Megan and I met back in ’99 at Frontier Ranch, a summer camp located in the Santa Cruz mountains; we later crossed paths when we were both on staff with Young Life, but most recently have connected through the blogging world. And here’s the thing, friends: she is the real deal. I love that she uses her blog, My Stubborn Little Miss, as a platform for advocacy, compassion and truth. Megan now teaches Special Education, which she’s done before he had her own child with special needs. She lives just outside Washington, DC with a pretty awesome husband and a hilarious and troublesome toddler named Ellie. Visit her today!
Before I got pregnant, before I was even married, I would think about my future, theoretical children, and dream about what I wanted for them.
Girls do that. I don’t think I’m unique.
Of course, once I learned I was pregnant, those thoughts became more specific, and I couldn’t wait to find out if we were expecting a boy or a girl so my dreams could take on a more solid form.
I dreamed we would have a child who was attractive, smart, funny, athletic, successful, loving, giving, wise, and important, among other things.
I dreamed big dream for my unborn child, of happiness and joy and high achievement. I never said it out loud or even would have admitted it to myself, but I assumed my child would be a superstar at everything – early to walk, and talk, and read, and succeed.
When I was eleven weeks pregnant, I thought my dreams might be over. At ten weeks, some abnormalities showed up on an ultrasound. At eleven weeks, I underwent genetic testing (CVS) for my tiny baby. We learned she was a girl, and that she carried an extra copy of the twenty-first chromosome, a condition we know as Down syndrome.
My world crashed down that day in August 2011.
I prayed a lot. I cried a lot. Ellie was also prenatally diagnosed with a heart defect requiring open heart surgery at five months and a GI defect requiring surgery at one day old.
I couldn’t seem to reconcile this health nightmare with my spoken and unspoken dreams.
Fast-forward to now. I still have a list of things I desire for my child, and not all of them are different than my original list. I want Ellie to be:
Encouraging. Loving. Loved. Faithful. Caring. Passionate.
Those are all character dreams, true to my first dreams for Ellie, and dreams that aren’t hindered by disability. They’re also dreams lived out among other people.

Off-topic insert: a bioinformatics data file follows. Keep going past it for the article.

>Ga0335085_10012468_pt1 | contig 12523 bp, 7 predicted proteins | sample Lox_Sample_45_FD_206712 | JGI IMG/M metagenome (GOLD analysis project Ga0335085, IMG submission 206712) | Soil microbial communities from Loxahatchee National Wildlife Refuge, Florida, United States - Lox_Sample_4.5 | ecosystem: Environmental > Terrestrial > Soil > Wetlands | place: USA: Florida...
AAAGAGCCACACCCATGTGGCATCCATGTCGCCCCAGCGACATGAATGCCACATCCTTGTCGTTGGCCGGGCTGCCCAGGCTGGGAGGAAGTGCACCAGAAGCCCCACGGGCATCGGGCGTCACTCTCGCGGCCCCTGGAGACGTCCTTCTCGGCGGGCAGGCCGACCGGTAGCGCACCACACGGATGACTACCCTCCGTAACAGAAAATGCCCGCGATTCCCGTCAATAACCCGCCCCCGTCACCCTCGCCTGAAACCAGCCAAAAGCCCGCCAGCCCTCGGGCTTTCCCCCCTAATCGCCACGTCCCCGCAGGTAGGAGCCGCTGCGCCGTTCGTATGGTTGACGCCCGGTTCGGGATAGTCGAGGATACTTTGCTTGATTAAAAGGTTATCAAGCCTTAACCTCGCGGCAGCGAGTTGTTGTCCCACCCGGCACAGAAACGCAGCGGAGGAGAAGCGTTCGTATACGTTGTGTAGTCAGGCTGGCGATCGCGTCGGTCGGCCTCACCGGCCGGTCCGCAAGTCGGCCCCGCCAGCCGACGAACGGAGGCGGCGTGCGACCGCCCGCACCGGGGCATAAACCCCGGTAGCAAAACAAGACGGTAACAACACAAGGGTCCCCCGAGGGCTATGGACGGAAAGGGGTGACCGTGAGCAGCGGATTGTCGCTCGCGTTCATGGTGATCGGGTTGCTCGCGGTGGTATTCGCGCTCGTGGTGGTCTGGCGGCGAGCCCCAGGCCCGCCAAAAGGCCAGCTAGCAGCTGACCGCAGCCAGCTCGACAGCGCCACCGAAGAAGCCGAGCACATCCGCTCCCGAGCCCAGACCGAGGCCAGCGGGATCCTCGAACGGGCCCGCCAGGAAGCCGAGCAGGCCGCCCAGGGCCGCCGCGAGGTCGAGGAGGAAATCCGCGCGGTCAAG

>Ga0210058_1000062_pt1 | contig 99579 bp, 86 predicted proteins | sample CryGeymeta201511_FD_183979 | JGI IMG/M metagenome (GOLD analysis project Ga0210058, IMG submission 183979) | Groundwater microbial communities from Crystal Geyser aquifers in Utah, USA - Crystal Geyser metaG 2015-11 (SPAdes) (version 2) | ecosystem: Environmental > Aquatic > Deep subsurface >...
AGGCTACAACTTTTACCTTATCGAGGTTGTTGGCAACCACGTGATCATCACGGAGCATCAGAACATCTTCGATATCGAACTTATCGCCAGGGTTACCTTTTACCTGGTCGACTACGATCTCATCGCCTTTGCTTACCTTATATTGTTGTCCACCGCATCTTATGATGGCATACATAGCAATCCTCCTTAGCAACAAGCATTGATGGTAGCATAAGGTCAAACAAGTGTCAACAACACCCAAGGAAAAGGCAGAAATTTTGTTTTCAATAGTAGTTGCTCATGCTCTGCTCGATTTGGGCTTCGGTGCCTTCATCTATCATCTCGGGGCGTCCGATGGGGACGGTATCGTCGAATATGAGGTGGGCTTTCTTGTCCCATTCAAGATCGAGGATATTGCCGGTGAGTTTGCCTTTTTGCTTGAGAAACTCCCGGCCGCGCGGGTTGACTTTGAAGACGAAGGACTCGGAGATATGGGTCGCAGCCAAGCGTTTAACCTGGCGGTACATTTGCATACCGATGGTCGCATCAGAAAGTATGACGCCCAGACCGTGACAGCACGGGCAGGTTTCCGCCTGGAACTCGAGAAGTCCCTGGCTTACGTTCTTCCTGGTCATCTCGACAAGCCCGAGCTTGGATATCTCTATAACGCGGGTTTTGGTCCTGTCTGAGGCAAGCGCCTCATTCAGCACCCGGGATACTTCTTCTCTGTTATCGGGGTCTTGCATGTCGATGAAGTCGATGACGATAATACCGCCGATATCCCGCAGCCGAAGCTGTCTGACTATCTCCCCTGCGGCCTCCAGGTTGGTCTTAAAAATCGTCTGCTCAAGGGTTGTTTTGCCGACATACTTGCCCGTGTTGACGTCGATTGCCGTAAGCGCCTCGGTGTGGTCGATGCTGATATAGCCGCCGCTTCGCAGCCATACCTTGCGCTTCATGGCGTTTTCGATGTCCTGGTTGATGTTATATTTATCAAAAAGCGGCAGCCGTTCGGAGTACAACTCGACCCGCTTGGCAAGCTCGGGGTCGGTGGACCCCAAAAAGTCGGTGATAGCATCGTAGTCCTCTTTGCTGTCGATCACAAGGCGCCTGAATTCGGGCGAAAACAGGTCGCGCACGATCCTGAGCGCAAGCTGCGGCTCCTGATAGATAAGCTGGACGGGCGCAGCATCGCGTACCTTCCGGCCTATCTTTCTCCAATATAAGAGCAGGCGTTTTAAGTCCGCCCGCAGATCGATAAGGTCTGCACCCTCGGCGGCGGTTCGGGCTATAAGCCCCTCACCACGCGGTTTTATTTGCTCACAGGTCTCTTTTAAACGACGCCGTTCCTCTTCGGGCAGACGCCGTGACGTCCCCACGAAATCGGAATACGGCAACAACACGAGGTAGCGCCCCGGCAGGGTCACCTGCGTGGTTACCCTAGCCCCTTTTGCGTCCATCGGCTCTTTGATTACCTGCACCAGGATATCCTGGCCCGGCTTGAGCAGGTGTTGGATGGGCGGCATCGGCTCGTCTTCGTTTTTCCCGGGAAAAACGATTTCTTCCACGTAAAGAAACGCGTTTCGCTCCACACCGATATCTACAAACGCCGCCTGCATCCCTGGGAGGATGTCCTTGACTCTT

The people that surrounded my husband and I upon Ellie’s diagnosis were friends from our church involvement. They cooked us meals, encouraged us, and threw me a baby shower. Ellie’s earliest interactions were with people who fought traffic into DC on weeknights, stood by her bedside, and told her she is loved. Her introduction to this world was rough, but she learned how to love and give from day one. One of my friends came to the hospital on her way to a camping trip with high school students. Another friend ran a fundraising marathon in Ellie’s honor. They showed us love with hands and feet.
I want Ellie to contribute to her community in the ways she’s learned from our friends.
I want Ellie to be a helper, not always one receiving help. I want Ellie to learn that giving is beautiful.
God is allowing my prior dreams to come true in Ellie, but he’s refined those dreams down to the most important pieces. And every time I give up on a dream for my girl, she proves me wrong.
The surprise blessing of Ellie is the community she’s given me. Apparently, a lot of really awesome women have kids with Down syndrome, and I’ve made friends all over the country who embrace my family for exactly who we are.
What dreams do you have for your kids? For yourself? And are they dreams that benefit other people as well? If so, what can you do to put your child in a position to learn the importance of community now?
Thank you, Megan. Would you like to write a post about how your community has made the difference in your life? Message Cara today! Otherwise, help Cara’s writing continue to grow by becoming a fan of Be, Mama. Be on Facebook, or by heading the Home page, and clicking on FOLLOW button in the left-hand column.0